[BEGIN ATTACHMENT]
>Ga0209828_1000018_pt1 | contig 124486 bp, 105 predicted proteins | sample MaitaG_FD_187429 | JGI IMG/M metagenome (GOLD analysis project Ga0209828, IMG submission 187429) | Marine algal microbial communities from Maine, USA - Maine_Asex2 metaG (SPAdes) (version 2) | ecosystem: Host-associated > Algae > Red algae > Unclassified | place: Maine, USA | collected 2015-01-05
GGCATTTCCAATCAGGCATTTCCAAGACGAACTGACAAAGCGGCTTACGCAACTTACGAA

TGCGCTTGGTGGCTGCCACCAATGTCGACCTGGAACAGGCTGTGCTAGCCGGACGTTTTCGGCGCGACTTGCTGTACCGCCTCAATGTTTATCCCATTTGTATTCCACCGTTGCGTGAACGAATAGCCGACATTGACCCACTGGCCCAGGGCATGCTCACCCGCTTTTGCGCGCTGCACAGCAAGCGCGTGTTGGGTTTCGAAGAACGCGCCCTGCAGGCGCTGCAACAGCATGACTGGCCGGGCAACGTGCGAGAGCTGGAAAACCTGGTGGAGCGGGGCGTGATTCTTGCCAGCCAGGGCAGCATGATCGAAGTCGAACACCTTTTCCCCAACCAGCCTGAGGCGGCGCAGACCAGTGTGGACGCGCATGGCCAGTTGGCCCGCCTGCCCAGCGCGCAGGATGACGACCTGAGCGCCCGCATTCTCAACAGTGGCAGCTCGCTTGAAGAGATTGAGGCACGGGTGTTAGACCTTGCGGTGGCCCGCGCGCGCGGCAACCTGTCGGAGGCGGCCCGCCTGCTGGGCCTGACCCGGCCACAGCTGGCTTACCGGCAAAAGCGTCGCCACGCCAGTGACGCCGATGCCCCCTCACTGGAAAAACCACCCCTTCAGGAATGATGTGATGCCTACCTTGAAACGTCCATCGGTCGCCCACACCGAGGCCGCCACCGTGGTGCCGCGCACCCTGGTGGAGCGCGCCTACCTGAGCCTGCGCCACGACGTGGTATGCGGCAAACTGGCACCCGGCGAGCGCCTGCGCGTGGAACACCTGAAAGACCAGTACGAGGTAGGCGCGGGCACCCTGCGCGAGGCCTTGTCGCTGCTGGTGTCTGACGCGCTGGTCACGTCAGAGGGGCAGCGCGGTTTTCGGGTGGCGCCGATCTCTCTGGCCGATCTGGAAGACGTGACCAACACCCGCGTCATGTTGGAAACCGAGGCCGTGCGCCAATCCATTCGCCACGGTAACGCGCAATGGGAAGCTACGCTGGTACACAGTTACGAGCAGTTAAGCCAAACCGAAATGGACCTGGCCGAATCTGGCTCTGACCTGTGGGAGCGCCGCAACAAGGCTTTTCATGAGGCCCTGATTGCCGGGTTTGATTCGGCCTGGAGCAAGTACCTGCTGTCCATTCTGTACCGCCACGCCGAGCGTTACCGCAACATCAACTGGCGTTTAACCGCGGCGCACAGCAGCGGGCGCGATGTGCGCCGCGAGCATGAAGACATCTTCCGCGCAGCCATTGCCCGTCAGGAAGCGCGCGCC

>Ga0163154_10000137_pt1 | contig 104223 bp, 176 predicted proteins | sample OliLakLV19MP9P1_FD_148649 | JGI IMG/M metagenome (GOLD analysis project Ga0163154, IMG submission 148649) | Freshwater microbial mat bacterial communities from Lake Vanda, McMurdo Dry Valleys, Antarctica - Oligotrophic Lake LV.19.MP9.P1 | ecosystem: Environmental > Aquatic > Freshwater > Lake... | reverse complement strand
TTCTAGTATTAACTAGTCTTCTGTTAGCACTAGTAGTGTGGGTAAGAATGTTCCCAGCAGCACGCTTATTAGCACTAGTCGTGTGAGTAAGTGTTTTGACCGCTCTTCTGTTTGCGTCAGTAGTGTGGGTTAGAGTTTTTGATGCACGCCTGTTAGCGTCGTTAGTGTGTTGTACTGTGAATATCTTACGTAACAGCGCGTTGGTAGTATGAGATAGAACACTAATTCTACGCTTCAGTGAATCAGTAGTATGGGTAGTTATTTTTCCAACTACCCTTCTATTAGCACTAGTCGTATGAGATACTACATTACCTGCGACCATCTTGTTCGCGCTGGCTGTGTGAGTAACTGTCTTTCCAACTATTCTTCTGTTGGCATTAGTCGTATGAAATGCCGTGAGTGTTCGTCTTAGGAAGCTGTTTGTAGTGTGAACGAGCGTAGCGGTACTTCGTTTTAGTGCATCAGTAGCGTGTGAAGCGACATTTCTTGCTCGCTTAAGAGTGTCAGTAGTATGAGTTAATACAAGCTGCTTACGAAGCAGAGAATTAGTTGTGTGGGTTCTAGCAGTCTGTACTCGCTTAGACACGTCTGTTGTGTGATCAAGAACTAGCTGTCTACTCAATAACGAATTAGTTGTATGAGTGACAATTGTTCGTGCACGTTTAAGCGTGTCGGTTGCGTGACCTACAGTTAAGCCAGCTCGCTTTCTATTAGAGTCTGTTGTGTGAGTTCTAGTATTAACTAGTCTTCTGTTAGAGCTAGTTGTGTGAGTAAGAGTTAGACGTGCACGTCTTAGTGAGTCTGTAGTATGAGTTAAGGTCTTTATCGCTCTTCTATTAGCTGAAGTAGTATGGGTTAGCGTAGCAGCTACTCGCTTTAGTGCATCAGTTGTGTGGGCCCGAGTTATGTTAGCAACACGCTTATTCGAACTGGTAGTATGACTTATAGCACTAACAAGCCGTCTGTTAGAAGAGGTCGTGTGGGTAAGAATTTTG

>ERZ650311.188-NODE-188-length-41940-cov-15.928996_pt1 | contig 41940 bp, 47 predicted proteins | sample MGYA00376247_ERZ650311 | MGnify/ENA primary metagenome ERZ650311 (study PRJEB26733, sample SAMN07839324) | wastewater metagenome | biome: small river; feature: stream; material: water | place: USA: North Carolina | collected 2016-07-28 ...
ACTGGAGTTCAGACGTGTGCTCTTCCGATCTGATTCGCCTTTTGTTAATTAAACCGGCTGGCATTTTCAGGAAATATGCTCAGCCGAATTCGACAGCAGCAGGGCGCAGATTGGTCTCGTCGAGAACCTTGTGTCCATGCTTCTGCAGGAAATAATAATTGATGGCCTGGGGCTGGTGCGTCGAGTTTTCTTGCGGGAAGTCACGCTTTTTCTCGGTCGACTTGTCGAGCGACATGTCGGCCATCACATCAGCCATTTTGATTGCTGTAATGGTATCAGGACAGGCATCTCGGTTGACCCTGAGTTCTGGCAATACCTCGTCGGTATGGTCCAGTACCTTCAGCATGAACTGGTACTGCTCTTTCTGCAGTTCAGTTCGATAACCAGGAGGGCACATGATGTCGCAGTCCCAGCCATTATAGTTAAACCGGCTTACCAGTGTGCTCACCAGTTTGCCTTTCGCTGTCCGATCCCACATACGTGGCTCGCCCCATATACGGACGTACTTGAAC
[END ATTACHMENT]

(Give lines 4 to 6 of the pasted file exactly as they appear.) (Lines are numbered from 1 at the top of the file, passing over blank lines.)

>Ga0163154_10000137_pt1 | contig 104223 bp, 176 predicted proteins | sample OliLakLV19MP9P1_FD_148649 | JGI IMG/M metagenome (GOLD analysis project Ga0163154, IMG submission 148649) | Freshwater microbial mat bacterial communities from Lake Vanda, McMurdo Dry Valleys, Antarctica - Oligotrophic Lake LV.19.MP9.P1 | ecosystem: Environmental > Aquatic > Freshwater > Lake... | reverse complement strand
TTCTAGTATTAACTAGTCTTCTGTTAGCACTAGTAGTGTGGGTAAGAATGTTCCCAGCAGCACGCTTATTAGCACTAGTCGTGTGAGTAAGTGTTTTGACCGCTCTTCTGTTTGCGTCAGTAGTGTGGGTTAGAGTTTTTGATGCACGCCTGTTAGCGTCGTTAGTGTGTTGTACTGTGAATATCTTACGTAACAGCGCGTTGGTAGTATGAGATAGAACACTAATTCTACGCTTCAGTGAATCAGTAGTATGGGTAGTTATTTTTCCAACTACCCTTCTATTAGCACTAGTCGTATGAGATACTACATTACCTGCGACCATCTTGTTCGCGCTGGCTGTGTGAGTAACTGTCTTTCCAACTATTCTTCTGTTGGCATTAGTCGTATGAAATGCCGTGAGTGTTCGTCTTAGGAAGCTGTTTGTAGTGTGAACGAGCGTAGCGGTACTTCGTTTTAGTGCATCAGTAGCGTGTGAAGCGACATTTCTTGCTCGCTTAAGAGTGTCAGTAGTATGAGTTAATACAAGCTGCTTACGAAGCAGAGAATTAGTTGTGTGGGTTCTAGCAGTCTGTACTCGCTTAGACACGTCTGTTGTGTGATCAAGAACTAGCTGTCTACTCAATAACGAATTAGTTGTATGAGTGACAATTGTTCGTGCACGTTTAAGCGTGTCGGTTGCGTGACCTACAGTTAAGCCAGCTCGCTTTCTATTAGAGTCTGTTGTGTGAGTTCTAGTATTAACTAGTCTTCTGTTAGAGCTAGTTGTGTGAGTAAGAGTTAGACGTGCACGTCTTAGTGAGTCTGTAGTATGAGTTAAGGTCTTTATCGCTCTTCTATTAGCTGAAGTAGTATGGGTTAGCGTAGCAGCTACTCGCTTTAGTGCATCAGTTGTGTGGGCCCGAGTTATGTTAGCAACACGCTTATTCGAACTGGTAGTATGACTTATAGCACTAACAAGCCGTCTGTTAGAAGAGGTCGTGTGGGTAAGAATTTTG

>ERZ650311.188-NODE-188-length-41940-cov-15.928996_pt1 | contig 41940 bp, 47 predicted proteins | sample MGYA00376247_ERZ650311 | MGnify/ENA primary metagenome ERZ650311 (study PRJEB26733, sample SAMN07839324) | wastewater metagenome | biome: small river; feature: stream; material: water | place: USA: North Carolina | collected 2016-07-28 ...